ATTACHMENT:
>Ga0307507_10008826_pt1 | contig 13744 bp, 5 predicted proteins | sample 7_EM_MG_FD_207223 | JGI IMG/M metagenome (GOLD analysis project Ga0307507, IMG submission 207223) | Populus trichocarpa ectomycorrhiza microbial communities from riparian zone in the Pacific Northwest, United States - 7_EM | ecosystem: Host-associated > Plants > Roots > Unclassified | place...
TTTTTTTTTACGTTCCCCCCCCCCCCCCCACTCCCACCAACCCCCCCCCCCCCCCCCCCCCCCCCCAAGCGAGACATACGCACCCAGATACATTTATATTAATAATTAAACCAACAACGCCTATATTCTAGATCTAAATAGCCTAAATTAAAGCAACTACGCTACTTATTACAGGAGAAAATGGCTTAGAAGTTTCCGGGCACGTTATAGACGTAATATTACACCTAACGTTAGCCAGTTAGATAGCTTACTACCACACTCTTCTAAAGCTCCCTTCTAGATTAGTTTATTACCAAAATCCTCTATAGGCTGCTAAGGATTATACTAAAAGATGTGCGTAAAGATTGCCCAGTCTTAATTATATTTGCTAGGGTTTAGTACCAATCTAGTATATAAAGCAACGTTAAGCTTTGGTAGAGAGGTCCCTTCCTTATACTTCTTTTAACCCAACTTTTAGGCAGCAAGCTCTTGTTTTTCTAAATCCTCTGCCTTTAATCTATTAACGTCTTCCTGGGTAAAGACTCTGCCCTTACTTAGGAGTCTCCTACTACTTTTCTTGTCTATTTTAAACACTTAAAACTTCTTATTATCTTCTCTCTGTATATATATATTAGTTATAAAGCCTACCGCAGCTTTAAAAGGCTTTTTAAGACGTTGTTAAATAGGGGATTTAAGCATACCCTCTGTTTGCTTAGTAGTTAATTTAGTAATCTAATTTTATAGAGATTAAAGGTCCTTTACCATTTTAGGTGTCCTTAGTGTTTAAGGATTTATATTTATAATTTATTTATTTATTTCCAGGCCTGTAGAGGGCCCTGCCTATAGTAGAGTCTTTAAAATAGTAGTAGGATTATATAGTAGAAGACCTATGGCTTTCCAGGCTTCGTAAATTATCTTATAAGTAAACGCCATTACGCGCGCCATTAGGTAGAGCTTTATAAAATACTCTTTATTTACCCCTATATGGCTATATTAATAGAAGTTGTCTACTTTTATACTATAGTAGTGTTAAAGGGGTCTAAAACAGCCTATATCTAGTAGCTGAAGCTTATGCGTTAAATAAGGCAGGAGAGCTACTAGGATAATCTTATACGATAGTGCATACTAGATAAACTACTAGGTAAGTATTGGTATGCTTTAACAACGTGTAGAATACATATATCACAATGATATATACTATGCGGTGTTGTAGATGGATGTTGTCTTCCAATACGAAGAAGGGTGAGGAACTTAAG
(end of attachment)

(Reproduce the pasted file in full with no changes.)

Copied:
>Ga0307507_10008826_pt1 | contig 13744 bp, 5 predicted proteins | sample 7_EM_MG_FD_207223 | JGI IMG/M metagenome (GOLD analysis project Ga0307507, IMG submission 207223) | Populus trichocarpa ectomycorrhiza microbial communities from riparian zone in the Pacific Northwest, United States - 7_EM | ecosystem: Host-associated > Plants > Roots > Unclassified | place...
TTTTTTTTTACGTTCCCCCCCCCCCCCCCACTCCCACCAACCCCCCCCCCCCCCCCCCCCCCCCCCAAGCGAGACATACGCACCCAGATACATTTATATTAATAATTAAACCAACAACGCCTATATTCTAGATCTAAATAGCCTAAATTAAAGCAACTACGCTACTTATTACAGGAGAAAATGGCTTAGAAGTTTCCGGGCACGTTATAGACGTAATATTACACCTAACGTTAGCCAGTTAGATAGCTTACTACCACACTCTTCTAAAGCTCCCTTCTAGATTAGTTTATTACCAAAATCCTCTATAGGCTGCTAAGGATTATACTAAAAGATGTGCGTAAAGATTGCCCAGTCTTAATTATATTTGCTAGGGTTTAGTACCAATCTAGTATATAAAGCAACGTTAAGCTTTGGTAGAGAGGTCCCTTCCTTATACTTCTTTTAACCCAACTTTTAGGCAGCAAGCTCTTGTTTTTCTAAATCCTCTGCCTTTAATCTATTAACGTCTTCCTGGGTAAAGACTCTGCCCTTACTTAGGAGTCTCCTACTACTTTTCTTGTCTATTTTAAACACTTAAAACTTCTTATTATCTTCTCTCTGTATATATATATTAGTTATAAAGCCTACCGCAGCTTTAAAAGGCTTTTTAAGACGTTGTTAAATAGGGGATTTAAGCATACCCTCTGTTTGCTTAGTAGTTAATTTAGTAATCTAATTTTATAGAGATTAAAGGTCCTTTACCATTTTAGGTGTCCTTAGTGTTTAAGGATTTATATTTATAATTTATTTATTTATTTCCAGGCCTGTAGAGGGCCCTGCCTATAGTAGAGTCTTTAAAATAGTAGTAGGATTATATAGTAGAAGACCTATGGCTTTCCAGGCTTCGTAAATTATCTTATAAGTAAACGCCATTACGCGCGCCATTAGGTAGAGCTTTATAAAATACTCTTTATTTACCCCTATATGGCTATATTAATAGAAGTTGTCTACTTTTATACTATAGTAGTGTTAAAGGGGTCTAAAACAGCCTATATCTAGTAGCTGAAGCTTATGCGTTAAATAAGGCAGGAGAGCTACTAGGATAATCTTATACGATAGTGCATACTAGATAAACTACTAGGTAAGTATTGGTATGCTTTAACAACGTGTAGAATACATATATCACAATGATATATACTATGCGGTGTTGTAGATGGATGTTGTCTTCCAATACGAAGAAGGGTGAGGAACTTAAG